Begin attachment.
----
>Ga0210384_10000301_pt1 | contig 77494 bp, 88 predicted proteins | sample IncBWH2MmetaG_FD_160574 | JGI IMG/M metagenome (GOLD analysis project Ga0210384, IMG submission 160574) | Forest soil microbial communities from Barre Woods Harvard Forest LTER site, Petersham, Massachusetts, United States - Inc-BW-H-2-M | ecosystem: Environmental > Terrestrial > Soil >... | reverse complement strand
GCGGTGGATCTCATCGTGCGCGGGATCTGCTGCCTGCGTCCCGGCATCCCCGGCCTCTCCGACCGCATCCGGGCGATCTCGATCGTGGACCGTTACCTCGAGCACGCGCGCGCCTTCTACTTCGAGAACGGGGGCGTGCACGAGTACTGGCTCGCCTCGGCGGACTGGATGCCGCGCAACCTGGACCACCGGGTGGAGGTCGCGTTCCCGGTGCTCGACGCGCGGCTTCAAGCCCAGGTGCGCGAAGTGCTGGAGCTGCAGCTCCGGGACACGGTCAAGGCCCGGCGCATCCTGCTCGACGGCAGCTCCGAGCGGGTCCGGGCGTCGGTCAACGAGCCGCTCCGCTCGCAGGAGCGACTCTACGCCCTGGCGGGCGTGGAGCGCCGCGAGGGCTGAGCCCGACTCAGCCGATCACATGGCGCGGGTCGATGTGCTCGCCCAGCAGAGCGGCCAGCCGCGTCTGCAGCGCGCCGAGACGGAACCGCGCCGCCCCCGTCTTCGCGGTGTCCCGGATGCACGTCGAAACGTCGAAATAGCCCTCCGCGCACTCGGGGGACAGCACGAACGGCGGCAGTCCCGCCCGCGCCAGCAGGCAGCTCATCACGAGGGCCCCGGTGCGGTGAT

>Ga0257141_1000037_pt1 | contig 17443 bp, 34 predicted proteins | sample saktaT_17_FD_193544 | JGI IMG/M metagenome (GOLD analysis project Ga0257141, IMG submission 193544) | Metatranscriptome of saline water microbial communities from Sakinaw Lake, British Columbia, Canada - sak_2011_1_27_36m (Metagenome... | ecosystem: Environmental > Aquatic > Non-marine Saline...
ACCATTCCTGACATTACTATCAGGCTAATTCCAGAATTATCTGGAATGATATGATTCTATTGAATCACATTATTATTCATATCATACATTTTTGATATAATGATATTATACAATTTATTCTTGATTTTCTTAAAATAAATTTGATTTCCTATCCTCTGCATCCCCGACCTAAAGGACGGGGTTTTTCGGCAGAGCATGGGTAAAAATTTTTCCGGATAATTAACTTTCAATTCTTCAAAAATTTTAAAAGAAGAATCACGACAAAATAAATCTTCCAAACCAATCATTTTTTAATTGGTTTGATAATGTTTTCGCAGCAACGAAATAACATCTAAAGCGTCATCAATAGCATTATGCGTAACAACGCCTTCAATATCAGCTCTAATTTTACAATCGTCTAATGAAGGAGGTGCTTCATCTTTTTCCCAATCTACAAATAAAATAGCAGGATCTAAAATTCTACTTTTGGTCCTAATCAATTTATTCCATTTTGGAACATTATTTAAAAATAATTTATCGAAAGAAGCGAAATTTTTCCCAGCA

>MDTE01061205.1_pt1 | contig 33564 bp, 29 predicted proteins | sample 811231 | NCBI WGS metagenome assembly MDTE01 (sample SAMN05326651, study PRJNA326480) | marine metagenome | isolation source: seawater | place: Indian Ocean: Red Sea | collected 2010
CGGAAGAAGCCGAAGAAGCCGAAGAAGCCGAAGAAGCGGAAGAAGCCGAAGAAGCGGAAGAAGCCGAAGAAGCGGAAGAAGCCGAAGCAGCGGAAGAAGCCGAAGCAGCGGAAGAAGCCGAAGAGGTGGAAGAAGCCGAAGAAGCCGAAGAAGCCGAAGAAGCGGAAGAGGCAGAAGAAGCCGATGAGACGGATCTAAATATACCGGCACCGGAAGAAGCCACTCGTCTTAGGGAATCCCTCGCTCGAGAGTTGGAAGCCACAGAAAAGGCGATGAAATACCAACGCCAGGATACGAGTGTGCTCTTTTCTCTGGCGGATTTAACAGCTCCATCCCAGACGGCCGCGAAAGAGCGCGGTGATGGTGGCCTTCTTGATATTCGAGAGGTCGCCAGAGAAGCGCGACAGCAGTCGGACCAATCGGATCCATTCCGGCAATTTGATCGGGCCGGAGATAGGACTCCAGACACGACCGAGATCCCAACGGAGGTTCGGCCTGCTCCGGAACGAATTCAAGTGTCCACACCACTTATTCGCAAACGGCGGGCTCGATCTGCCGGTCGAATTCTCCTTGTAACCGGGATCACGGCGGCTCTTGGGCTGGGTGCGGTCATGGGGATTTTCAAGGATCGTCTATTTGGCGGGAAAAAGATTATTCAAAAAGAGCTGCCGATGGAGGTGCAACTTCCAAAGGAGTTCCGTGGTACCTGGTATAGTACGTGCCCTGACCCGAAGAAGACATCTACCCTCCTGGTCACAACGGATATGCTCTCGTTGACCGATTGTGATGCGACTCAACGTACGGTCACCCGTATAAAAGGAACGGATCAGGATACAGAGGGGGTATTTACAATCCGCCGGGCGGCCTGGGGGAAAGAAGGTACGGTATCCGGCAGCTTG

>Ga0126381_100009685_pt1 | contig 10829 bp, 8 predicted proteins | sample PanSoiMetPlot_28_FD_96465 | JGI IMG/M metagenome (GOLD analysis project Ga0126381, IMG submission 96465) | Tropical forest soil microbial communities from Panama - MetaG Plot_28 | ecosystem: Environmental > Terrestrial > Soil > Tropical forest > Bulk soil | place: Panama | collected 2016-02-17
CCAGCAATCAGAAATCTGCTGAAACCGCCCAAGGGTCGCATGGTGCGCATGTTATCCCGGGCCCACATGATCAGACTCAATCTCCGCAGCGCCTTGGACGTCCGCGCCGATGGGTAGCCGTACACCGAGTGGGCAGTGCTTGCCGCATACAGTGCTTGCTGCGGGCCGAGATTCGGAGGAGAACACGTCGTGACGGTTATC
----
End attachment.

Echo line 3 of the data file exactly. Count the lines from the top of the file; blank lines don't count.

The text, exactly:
>Ga0257141_1000037_pt1 | contig 17443 bp, 34 predicted proteins | sample saktaT_17_FD_193544 | JGI IMG/M metagenome (GOLD analysis project Ga0257141, IMG submission 193544) | Metatranscriptome of saline water microbial communities from Sakinaw Lake, British Columbia, Canada - sak_2011_1_27_36m (Metagenome... | ecosystem: Environmental > Aquatic > Non-marine Saline...